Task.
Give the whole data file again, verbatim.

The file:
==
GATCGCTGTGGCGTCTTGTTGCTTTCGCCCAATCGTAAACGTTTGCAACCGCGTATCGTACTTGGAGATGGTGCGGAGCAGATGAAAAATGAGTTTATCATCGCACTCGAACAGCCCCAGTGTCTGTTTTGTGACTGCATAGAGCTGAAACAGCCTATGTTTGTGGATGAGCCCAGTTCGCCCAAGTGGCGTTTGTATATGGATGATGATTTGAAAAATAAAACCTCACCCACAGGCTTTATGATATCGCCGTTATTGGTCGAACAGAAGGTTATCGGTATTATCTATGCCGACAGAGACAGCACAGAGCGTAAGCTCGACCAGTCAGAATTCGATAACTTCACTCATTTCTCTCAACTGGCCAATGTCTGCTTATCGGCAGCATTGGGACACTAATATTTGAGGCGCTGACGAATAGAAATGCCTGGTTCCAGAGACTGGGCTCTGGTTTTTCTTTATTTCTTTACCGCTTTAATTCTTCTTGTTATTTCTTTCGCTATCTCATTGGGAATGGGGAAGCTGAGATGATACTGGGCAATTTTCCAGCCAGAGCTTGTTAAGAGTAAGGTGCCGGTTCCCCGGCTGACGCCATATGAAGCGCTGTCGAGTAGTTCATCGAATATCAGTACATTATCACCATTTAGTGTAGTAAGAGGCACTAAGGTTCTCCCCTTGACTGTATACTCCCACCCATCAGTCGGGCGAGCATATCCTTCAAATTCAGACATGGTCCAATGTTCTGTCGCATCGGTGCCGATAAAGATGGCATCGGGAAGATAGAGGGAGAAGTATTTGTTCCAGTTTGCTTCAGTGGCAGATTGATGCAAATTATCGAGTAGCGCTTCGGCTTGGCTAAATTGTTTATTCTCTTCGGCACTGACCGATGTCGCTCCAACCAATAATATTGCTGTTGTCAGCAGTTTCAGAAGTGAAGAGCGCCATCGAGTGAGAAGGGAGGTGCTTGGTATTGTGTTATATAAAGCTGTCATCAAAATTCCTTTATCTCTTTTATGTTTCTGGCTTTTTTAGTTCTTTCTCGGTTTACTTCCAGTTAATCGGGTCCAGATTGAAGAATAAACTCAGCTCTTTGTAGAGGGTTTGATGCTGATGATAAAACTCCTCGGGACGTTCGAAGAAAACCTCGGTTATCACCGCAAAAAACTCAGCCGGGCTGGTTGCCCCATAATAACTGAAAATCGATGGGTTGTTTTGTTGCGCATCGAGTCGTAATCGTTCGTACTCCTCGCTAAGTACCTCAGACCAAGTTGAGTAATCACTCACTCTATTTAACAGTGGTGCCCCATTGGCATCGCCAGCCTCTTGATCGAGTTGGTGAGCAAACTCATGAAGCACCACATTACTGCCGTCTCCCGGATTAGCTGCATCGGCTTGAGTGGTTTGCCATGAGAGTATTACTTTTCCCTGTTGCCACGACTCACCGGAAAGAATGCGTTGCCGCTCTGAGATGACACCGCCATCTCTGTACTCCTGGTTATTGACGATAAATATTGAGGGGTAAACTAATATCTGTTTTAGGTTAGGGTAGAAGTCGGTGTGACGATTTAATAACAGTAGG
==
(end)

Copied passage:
GATCGCTGTGGCGTCTTGTTGCTTTCGCCCAATCGTAAACGTTTGCAACCGCGTATCGTACTTGGAGATGGTGCGGAGCAGATGAAAAATGAGTTTATCATCGCACTCGAACAGCCCCAGTGTCTGTTTTGTGACTGCATAGAGCTGAAACAGCCTATGTTTGTGGATGAGCCCAGTTCGCCCAAGTGGCGTTTGTATATGGATGATGATTTGAAAAATAAAACCTCACCCACAGGCTTTATGATATCGCCGTTATTGGTCGAACAGAAGGTTATCGGTATTATCTATGCCGACAGAGACAGCACAGAGCGTAAGCTCGACCAGTCAGAATTCGATAACTTCACTCATTTCTCTCAACTGGCCAATGTCTGCTTATCGGCAGCATTGGGACACTAATATTTGAGGCGCTGACGAATAGAAATGCCTGGTTCCAGAGACTGGGCTCTGGTTTTTCTTTATTTCTTTACCGCTTTAATTCTTCTTGTTATTTCTTTCGCTATCTCATTGGGAATGGGGAAGCTGAGATGATACTGGGCAATTTTCCAGCCAGAGCTTGTTAAGAGTAAGGTGCCGGTTCCCCGGCTGACGCCATATGAAGCGCTGTCGAGTAGTTCATCGAATATCAGTACATTATCACCATTTAGTGTAGTAAGAGGCACTAAGGTTCTCCCCTTGACTGTATACTCCCACCCATCAGTCGGGCGAGCATATCCTTCAAATTCAGACATGGTCCAATGTTCTGTCGCATCGGTGCCGATAAAGATGGCATCGGGAAGATAGAGGGAGAAGTATTTGTTCCAGTTTGCTTCAGTGGCAGATTGATGCAAATTATCGAGTAGCGCTTCGGCTTGGCTAAATTGTTTATTCTCTTCGGCACTGACCGATGTCGCTCCAACCAATAATATTGCTGTTGTCAGCAGTTTCAGAAGTGAAGAGCGCCATCGAGTGAGAAGGGAGGTGCTTGGTATTGTGTTATATAAAGCTGTCATCAAAATTCCTTTATCTCTTTTATGTTTCTGGCTTTTTTAGTTCTTTCTCGGTTTACTTCCAGTTAATCGGGTCCAGATTGAAGAATAAACTCAGCTCTTTGTAGAGGGTTTGATGCTGATGATAAAACTCCTCGGGACGTTCGAAGAAAACCTCGGTTATCACCGCAAAAAACTCAGCCGGGCTGGTTGCCCCATAATAACTGAAAATCGATGGGTTGTTTTGTTGCGCATCGAGTCGTAATCGTTCGTACTCCTCGCTAAGTACCTCAGACCAAGTTGAGTAATCACTCACTCTATTTAACAGTGGTGCCCCATTGGCATCGCCAGCCTCTTGATCGAGTTGGTGAGCAAACTCATGAAGCACCACATTACTGCCGTCTCCCGGATTAGCTGCATCGGCTTGAGTGGTTTGCCATGAGAGTATTACTTTTCCCTGTTGCCACGACTCACCGGAAAGAATGCGTTGCCGCTCTGAGATGACACCGCCATCTCTGTACTCCTGGTTATTGACGATAAATATTGAGGGGTAAACTAATATCTGTTTTAGGTTAGGGTAGAAGTCGGTGTGACGATTTAATAACAGTAGG